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How to Renew Thrifted Furniture

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Renewing Thrifted FurnitureRenewing thrifted furniture. I am absolutely the perfect person to talk about this because I have no idea what I’m doing and am learning my way through the process—maybe just like you!

Upon moving to Pullman we found ourselves in need of a few pieces. I already covered night stands to office storage, a project I completed around the same time as this. We also needed an inexpensive dresser and coffee table. Our previous coffee table has had sex change and is now a TV stand.

This is also the first time in our adult life we’ve found ourselves nowhere near an Ikea. Exactly. It really makes you wonder what you would’ve done the last 13 years without an Ikea.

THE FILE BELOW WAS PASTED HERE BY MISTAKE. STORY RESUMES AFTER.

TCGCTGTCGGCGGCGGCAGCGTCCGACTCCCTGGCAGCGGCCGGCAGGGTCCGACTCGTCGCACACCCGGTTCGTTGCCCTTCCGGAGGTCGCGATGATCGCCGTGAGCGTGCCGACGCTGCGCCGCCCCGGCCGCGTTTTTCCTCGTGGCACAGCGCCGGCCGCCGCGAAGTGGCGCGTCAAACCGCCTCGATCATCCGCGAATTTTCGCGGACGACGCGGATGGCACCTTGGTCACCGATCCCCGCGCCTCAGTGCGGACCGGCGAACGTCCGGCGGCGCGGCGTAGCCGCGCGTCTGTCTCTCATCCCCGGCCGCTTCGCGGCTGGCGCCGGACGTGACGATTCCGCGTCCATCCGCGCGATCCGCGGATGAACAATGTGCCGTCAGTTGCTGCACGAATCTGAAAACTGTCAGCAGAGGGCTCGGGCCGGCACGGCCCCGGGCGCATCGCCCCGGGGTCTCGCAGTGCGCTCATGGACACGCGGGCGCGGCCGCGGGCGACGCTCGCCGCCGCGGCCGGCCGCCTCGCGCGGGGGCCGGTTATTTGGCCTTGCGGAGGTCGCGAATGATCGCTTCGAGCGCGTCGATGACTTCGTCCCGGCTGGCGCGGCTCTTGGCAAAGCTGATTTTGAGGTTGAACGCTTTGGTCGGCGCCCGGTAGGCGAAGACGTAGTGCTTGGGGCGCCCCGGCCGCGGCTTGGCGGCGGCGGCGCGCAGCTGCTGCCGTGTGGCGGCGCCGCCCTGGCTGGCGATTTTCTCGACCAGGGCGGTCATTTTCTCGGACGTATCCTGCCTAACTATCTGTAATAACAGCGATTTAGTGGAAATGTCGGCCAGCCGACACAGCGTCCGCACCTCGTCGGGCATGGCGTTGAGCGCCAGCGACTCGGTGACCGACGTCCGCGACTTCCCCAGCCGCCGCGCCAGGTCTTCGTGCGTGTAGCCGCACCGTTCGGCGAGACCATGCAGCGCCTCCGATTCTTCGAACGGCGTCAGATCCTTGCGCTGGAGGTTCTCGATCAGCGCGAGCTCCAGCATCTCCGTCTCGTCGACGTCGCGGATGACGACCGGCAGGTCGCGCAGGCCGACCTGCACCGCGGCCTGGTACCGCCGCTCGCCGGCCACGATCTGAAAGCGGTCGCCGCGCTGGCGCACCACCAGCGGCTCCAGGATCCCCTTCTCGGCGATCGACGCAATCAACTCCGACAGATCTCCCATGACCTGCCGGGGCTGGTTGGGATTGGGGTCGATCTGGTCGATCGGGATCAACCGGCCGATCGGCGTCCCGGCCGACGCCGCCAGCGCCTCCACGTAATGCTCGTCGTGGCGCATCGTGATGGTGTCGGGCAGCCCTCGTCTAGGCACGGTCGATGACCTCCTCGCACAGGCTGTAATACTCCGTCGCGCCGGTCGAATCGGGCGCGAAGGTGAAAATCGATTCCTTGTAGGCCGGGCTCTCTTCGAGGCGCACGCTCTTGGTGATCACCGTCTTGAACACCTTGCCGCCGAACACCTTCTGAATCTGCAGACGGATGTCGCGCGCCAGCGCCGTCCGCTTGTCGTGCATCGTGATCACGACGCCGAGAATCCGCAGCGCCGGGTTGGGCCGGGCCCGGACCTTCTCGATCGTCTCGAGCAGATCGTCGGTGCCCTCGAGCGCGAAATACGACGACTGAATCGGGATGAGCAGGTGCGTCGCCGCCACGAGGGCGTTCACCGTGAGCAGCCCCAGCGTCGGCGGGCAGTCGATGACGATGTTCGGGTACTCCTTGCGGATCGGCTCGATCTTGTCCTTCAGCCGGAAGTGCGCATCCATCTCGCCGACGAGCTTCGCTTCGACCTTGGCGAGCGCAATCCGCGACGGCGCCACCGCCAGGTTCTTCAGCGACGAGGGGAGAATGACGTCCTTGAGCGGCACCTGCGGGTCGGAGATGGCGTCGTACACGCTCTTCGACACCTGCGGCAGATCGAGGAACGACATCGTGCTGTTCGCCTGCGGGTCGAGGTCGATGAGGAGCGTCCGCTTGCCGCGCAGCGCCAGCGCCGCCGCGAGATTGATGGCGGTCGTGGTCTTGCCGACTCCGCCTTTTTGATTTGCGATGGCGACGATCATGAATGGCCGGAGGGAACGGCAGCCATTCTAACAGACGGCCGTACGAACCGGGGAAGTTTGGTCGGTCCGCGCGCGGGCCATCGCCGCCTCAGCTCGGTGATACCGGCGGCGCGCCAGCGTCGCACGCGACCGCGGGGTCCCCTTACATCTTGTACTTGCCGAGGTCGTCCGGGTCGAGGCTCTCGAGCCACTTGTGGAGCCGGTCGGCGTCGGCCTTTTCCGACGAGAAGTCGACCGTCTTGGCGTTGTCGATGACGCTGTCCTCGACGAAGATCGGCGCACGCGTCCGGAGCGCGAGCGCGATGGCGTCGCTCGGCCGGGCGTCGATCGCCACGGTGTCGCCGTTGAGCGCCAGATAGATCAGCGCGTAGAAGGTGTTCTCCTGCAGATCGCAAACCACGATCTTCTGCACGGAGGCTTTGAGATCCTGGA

We checked out one honest to tree, real wood furniture store and it was heavenly. Also more than we are willing to spend at the moment. Priorities.

That’s when thrifting and Craigslist came in. They took a little work. You can’t always expect to find exactly what you are looking for at the exact moment you’re in the store but with a few trips over 2 weeks you’ll probably be inspired to pick something up. It may be perfect as is or you may want to put a little elbow grease in and really make it yours.

I chose the latter.

I found both the coffee table and dresser at World’s End Thrift Store in Pullman.

The Coffee Table

Renewing Thrifted Furniture | Feed Your SkullThe coffee table I loved from the minute I saw it hiding in the corner. $25 and solid wood with a dirty but perfect tinted square of glass. The glass slips in and out which is why it isn’t pictured above.

Using the same sander I used on the night stands I sanded all the surfaces down. I used a foam sander (kind of looks like a kitchen sponge) for some of the top inset edges.